The subject of Internet domain names may seem boring to many readers. However, don’t be fooled. Nothing could be further from the truth. In fact, the ICANN (The Internet Corporation for Assigned Names and Numbers) performance during its over two year effort to add as many as 1,400 new Top Level Domain (gTLDs) web site suffixes— expanding from the familiar .com, .net and .org—has been contentious and the opposite of boring to say the least. Indeed, many have called the administration of this process akin to the “Digital Anarchy” that ICANN’s new process for apportioning out names was supposed to address.
For those of you not keeping score at home, the past week is a good illustration of the “Alice in Wonderland” aspects of the process of determining who gets ownership, of what domain. There are rules that apply to all of this, which you can check out on the gTLD part of the ICANN website, which delineate the domain delegation application procedures. They also highlight, for lack of a better term, who has standing and why for consideration as a community of interest worthy of a domain, or a commercial one that needs to be part of an interesting auction process. Enjoy!
The rather surreal news on this front the past few days was on two fronts last week. They are a mixed bag of good and bad news depending on your perspective on such things.
First, as documented by Marc Naimark on Slate, the Economist Intelligence Unit, which has been contracted by ICANN to process applications rejected one from dotgay LLC. This was a group put together to obtain the .gay domain under the “community priority evaluation” process. (It should be noted there are three competing commercial interests seeking this domain). To put it simply dotgay was seeking the domain on community criteria based on its representing the broad interests of the Lesbian, Bisexual, Gay, Transgender and Questioning (LBGTQ) community. It was formed out of fears that if the domain falls into the wrong hands it will be used as a means to bash members of the LBGTQ community around the world. Their application was turned down, as the article points out using some convoluted thinking and odd interpretations of process guidelines. The rejection means .gay is now up for auction.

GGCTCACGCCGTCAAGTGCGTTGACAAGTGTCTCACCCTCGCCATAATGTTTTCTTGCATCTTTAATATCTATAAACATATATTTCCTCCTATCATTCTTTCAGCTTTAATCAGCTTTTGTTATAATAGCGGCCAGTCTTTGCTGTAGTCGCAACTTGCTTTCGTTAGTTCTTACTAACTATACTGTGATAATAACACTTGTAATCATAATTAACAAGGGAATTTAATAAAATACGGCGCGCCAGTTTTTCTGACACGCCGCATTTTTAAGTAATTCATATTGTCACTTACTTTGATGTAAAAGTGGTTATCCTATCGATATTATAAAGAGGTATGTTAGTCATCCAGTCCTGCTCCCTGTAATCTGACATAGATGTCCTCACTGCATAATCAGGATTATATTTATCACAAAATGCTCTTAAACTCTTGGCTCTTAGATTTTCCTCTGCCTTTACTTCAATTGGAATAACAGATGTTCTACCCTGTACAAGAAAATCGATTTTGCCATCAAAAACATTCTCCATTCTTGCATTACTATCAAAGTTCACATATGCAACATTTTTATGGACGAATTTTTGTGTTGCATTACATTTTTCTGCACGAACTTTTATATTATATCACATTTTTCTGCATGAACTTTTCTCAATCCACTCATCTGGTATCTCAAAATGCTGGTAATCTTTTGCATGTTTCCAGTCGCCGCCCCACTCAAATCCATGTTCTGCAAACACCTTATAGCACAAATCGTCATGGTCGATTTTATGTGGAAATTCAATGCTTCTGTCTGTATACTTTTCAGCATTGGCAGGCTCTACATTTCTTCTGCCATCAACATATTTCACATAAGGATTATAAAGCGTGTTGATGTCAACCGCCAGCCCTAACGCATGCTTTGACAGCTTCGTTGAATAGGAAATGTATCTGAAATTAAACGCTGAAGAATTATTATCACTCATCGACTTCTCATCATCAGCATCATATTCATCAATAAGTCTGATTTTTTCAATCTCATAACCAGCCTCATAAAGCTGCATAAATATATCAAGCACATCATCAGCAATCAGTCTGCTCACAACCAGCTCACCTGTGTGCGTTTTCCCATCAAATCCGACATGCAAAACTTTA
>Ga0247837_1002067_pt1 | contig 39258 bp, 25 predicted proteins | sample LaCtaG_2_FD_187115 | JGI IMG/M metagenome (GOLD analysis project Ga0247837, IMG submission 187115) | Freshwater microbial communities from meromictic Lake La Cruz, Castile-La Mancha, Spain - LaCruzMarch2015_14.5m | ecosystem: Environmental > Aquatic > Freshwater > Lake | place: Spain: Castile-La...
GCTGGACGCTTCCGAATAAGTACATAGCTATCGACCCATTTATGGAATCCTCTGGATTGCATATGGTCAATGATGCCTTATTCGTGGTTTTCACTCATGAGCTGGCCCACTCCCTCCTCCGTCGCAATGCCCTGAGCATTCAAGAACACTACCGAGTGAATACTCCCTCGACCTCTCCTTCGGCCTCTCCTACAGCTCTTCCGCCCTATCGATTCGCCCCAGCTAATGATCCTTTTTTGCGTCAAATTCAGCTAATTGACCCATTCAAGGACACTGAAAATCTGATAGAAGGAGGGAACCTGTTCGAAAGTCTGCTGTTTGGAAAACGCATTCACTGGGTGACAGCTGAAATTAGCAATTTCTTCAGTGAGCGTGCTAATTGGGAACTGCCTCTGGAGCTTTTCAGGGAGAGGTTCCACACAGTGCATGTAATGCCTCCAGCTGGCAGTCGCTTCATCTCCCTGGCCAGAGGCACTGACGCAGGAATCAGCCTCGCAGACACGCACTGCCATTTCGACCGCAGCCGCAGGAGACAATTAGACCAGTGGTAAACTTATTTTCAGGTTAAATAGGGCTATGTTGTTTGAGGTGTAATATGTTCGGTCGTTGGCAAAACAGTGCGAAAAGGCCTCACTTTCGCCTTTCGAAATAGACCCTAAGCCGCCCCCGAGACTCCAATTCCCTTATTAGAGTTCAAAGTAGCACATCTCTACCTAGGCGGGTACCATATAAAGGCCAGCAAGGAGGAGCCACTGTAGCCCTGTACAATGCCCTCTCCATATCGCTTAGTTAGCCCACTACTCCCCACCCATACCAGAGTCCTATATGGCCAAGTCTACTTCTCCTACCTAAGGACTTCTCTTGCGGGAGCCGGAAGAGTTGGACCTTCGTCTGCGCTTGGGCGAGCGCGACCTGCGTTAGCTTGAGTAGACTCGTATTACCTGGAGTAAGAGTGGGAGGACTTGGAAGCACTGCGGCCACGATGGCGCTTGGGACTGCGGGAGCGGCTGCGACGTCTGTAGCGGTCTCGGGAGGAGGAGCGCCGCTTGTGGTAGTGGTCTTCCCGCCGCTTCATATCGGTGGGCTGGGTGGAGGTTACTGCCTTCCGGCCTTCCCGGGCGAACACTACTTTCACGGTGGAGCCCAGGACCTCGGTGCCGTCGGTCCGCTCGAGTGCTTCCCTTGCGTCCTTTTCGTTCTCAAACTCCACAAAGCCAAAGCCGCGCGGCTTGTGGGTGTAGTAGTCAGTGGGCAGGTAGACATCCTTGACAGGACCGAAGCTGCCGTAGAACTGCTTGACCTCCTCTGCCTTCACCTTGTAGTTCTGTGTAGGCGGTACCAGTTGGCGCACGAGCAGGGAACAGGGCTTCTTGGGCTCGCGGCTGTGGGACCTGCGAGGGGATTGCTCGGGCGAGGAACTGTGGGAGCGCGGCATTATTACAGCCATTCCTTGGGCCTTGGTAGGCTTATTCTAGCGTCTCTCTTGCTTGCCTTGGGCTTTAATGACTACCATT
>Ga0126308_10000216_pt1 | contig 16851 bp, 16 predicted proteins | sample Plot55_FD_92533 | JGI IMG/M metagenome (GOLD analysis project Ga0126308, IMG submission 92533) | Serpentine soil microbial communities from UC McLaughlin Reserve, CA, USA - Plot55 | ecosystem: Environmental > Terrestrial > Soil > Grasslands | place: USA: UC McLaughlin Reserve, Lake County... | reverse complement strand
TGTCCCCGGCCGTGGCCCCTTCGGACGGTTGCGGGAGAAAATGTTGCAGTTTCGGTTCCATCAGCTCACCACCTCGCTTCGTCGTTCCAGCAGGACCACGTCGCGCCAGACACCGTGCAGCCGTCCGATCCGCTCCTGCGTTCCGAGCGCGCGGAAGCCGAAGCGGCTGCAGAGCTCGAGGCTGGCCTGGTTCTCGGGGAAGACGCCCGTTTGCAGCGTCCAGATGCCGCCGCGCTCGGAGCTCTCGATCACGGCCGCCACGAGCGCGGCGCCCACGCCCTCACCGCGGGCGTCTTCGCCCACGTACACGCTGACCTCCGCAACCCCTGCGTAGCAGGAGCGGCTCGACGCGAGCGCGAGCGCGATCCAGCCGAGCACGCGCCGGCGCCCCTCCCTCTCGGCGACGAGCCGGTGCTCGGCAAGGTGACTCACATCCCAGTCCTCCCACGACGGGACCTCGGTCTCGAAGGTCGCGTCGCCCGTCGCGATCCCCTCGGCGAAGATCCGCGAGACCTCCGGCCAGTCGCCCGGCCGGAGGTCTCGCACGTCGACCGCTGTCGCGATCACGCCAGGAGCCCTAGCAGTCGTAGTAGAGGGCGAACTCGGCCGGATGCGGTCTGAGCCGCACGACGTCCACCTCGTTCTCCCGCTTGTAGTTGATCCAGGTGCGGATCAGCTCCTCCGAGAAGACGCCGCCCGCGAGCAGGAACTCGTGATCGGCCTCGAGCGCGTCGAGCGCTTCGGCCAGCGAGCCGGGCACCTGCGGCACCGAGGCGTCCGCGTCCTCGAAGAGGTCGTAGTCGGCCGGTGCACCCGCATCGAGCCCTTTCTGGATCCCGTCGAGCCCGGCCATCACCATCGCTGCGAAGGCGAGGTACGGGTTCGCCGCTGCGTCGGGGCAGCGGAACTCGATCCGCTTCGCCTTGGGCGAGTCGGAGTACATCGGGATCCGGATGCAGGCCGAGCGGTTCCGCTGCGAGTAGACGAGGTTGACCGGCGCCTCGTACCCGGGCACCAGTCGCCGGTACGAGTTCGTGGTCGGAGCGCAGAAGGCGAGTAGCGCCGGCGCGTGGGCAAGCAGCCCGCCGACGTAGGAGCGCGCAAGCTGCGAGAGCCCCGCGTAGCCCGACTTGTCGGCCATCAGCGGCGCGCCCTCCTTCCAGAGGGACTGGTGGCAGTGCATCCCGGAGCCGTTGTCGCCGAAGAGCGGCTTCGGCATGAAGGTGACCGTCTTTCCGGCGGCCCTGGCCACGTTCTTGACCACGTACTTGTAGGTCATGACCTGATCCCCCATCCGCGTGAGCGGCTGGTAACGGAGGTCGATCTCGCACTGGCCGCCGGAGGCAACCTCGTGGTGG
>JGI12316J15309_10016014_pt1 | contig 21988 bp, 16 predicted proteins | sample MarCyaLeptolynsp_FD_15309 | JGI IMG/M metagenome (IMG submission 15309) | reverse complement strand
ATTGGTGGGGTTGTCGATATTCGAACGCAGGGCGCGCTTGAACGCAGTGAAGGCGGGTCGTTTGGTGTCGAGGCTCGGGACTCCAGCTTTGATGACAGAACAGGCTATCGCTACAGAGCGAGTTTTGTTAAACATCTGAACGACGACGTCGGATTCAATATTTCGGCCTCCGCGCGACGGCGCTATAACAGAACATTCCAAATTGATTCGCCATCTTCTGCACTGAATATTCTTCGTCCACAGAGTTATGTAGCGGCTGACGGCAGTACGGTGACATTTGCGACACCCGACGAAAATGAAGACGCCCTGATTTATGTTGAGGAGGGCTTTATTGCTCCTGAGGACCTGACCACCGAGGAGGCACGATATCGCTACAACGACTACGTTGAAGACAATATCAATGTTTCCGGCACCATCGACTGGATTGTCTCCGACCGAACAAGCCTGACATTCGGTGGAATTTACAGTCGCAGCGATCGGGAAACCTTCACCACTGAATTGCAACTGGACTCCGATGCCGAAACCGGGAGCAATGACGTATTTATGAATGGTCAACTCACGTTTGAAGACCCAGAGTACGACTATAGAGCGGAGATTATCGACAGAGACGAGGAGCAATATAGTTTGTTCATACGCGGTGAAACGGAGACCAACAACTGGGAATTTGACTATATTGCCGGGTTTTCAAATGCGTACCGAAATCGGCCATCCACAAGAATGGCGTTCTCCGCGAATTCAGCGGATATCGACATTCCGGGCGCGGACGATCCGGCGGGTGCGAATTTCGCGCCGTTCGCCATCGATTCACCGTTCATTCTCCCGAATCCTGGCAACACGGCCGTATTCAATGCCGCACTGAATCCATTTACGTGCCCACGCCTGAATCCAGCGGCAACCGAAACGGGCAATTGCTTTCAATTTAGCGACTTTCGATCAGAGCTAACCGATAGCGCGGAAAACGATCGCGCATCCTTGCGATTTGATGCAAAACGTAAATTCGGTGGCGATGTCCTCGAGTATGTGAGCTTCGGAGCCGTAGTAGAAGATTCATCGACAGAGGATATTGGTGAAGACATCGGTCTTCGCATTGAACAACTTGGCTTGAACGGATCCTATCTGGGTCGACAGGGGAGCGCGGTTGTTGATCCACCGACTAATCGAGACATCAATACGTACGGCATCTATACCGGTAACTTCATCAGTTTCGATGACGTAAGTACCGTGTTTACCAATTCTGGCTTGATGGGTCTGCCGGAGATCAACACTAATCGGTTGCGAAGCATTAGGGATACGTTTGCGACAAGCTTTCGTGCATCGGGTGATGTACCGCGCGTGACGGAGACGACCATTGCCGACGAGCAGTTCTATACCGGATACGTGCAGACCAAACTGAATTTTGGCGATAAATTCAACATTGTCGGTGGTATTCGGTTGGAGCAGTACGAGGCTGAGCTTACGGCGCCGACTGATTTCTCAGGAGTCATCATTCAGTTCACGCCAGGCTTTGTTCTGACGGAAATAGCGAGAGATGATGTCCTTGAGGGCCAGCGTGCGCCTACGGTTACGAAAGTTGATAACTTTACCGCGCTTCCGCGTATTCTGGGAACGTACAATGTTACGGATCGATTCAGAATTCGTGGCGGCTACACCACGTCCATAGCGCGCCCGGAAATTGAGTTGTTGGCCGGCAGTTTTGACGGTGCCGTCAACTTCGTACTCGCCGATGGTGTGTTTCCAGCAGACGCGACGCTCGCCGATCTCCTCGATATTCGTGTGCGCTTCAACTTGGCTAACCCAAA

As Naimark points out in the posting, “Certainly, ICANN has shown itself deaf to nonfinancial interests. In the release that announced the failure of dotgay LLC, ICANN said that .hotel would be an approved community domain name. Hotels are a community, gays aren’t. There’s something wrong with a system that gives such crazy results.” He also notes the campaign for those not happy with the decision who are using the #ICANNisBroken aimed at @ICANN social media accounts to express their displeasure.
The second ICANN is that a coalition of 50 environmental groups assembled by Canadian company Big Room Inc., is going for the .eco domain. It is hoping that despite the high bar set in the ICANN scoring system for applications that it can succeed where dotgay LLC failed.
All of this has become a political hot potato. Back in May, Amazon lost a bid to get the .amazon name in the face of opposition from Latin American governments. Winemakers in Europe, Australia and California and the French government are not thrilled by .wine and .vin being created.
Plus, all of this is coming to a head as the U.S. Department of Commerce, much to the chagrin of European regulators, are getting ready to grant ICANN full autonomy over the web. As the Slate article and many others on the subject have noted, such a decision has caused a rift in U.S. relations with the EU and the United Nations because of concerns that ICANN favors commercial interests over broader community ones, especially when it comes to human rights concerns. In fact, this makes the decision about .gay all the more compelling since it bolsters the case of those who feel ICANN is broken.
What’s in a name? When it comes to the Internet, what is in a domain name that is extraordinarily valuable? Without passing judgment on ICANN, while the motives for expanding the gTLDs makes sense, it is not surprising that no matter how they decided to delegate names there was going to be an uproar.
This has been a long and tortuous process just to get to where ICANN is actually delegating domain names. Based on the amount of contention we have a long way to go, and ICANN could end up being a victim of it perceived lack of equity in the process. Fasten your seat belts, it is going to be a bumpy ride.